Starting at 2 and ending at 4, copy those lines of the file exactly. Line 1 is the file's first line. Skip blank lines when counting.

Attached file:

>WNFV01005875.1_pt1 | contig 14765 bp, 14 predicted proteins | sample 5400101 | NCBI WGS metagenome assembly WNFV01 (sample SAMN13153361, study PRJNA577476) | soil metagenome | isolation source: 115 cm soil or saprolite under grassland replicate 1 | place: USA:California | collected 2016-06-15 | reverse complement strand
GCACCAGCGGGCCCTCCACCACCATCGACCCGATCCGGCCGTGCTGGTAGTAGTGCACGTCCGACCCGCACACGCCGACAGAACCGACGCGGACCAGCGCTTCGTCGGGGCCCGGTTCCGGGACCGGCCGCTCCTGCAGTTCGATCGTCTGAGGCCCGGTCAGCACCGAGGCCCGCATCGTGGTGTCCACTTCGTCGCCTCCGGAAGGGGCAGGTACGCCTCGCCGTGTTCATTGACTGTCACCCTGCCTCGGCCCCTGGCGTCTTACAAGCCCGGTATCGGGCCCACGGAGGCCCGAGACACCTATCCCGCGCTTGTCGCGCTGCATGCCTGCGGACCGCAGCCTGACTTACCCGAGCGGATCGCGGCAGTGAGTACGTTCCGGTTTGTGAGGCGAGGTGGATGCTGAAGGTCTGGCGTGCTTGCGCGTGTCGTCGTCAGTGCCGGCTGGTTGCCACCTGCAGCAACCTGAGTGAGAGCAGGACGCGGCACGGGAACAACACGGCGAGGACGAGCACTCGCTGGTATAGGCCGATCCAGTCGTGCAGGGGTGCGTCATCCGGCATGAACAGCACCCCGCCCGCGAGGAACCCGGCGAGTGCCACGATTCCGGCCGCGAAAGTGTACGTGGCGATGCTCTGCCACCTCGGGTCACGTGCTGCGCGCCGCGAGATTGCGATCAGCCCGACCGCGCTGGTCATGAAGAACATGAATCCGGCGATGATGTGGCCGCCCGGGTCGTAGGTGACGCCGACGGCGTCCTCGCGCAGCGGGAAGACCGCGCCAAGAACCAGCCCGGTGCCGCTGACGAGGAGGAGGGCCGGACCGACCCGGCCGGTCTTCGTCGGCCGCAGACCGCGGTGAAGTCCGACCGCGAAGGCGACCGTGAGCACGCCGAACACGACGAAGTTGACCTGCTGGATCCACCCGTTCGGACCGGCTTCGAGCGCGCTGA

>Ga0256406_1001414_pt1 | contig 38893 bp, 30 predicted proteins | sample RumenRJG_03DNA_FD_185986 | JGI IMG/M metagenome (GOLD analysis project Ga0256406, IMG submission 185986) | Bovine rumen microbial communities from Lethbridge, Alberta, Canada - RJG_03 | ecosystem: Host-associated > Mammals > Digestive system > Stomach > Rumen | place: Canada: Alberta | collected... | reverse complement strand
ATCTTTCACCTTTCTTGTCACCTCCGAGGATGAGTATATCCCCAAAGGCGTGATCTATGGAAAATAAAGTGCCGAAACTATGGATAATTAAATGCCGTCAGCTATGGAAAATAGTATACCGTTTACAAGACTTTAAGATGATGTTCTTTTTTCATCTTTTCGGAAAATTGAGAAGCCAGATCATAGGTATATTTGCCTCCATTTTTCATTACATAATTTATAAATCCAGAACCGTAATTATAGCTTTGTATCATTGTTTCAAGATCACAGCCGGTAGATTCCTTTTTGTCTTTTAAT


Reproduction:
GCACCAGCGGGCCCTCCACCACCATCGACCCGATCCGGCCGTGCTGGTAGTAGTGCACGTCCGACCCGCACACGCCGACAGAACCGACGCGGACCAGCGCTTCGTCGGGGCCCGGTTCCGGGACCGGCCGCTCCTGCAGTTCGATCGTCTGAGGCCCGGTCAGCACCGAGGCCCGCATCGTGGTGTCCACTTCGTCGCCTCCGGAAGGGGCAGGTACGCCTCGCCGTGTTCATTGACTGTCACCCTGCCTCGGCCCCTGGCGTCTTACAAGCCCGGTATCGGGCCCACGGAGGCCCGAGACACCTATCCCGCGCTTGTCGCGCTGCATGCCTGCGGACCGCAGCCTGACTTACCCGAGCGGATCGCGGCAGTGAGTACGTTCCGGTTTGTGAGGCGAGGTGGATGCTGAAGGTCTGGCGTGCTTGCGCGTGTCGTCGTCAGTGCCGGCTGGTTGCCACCTGCAGCAACCTGAGTGAGAGCAGGACGCGGCACGGGAACAACACGGCGAGGACGAGCACTCGCTGGTATAGGCCGATCCAGTCGTGCAGGGGTGCGTCATCCGGCATGAACAGCACCCCGCCCGCGAGGAACCCGGCGAGTGCCACGATTCCGGCCGCGAAAGTGTACGTGGCGATGCTCTGCCACCTCGGGTCACGTGCTGCGCGCCGCGAGATTGCGATCAGCCCGACCGCGCTGGTCATGAAGAACATGAATCCGGCGATGATGTGGCCGCCCGGGTCGTAGGTGACGCCGACGGCGTCCTCGCGCAGCGGGAAGACCGCGCCAAGAACCAGCCCGGTGCCGCTGACGAGGAGGAGGGCCGGACCGACCCGGCCGGTCTTCGTCGGCCGCAGACCGCGGTGAAGTCCGACCGCGAAGGCGACCGTGAGCACGCCGAACACGACGAAGTTGACCTGCTGGATCCACCCGTTCGGACCGGCTTCGAGCGCGCTGA

>Ga0256406_1001414_pt1 | contig 38893 bp, 30 predicted proteins | sample RumenRJG_03DNA_FD_185986 | JGI IMG/M metagenome (GOLD analysis project Ga0256406, IMG submission 185986) | Bovine rumen microbial communities from Lethbridge, Alberta, Canada - RJG_03 | ecosystem: Host-associated > Mammals > Digestive system > Stomach > Rumen | place: Canada: Alberta | collected... | reverse complement strand
ATCTTTCACCTTTCTTGTCACCTCCGAGGATGAGTATATCCCCAAAGGCGTGATCTATGGAAAATAAAGTGCCGAAACTATGGATAATTAAATGCCGTCAGCTATGGAAAATAGTATACCGTTTACAAGACTTTAAGATGATGTTCTTTTTTCATCTTTTCGGAAAATTGAGAAGCCAGATCATAGGTATATTTGCCTCCATTTTTCATTACATAATTTATAAATCCAGAACCGTAATTATAGCTTTGTATCATTGTTTCAAGATCACAGCCGGTAGATTCCTTTTTGTCTTTTAAT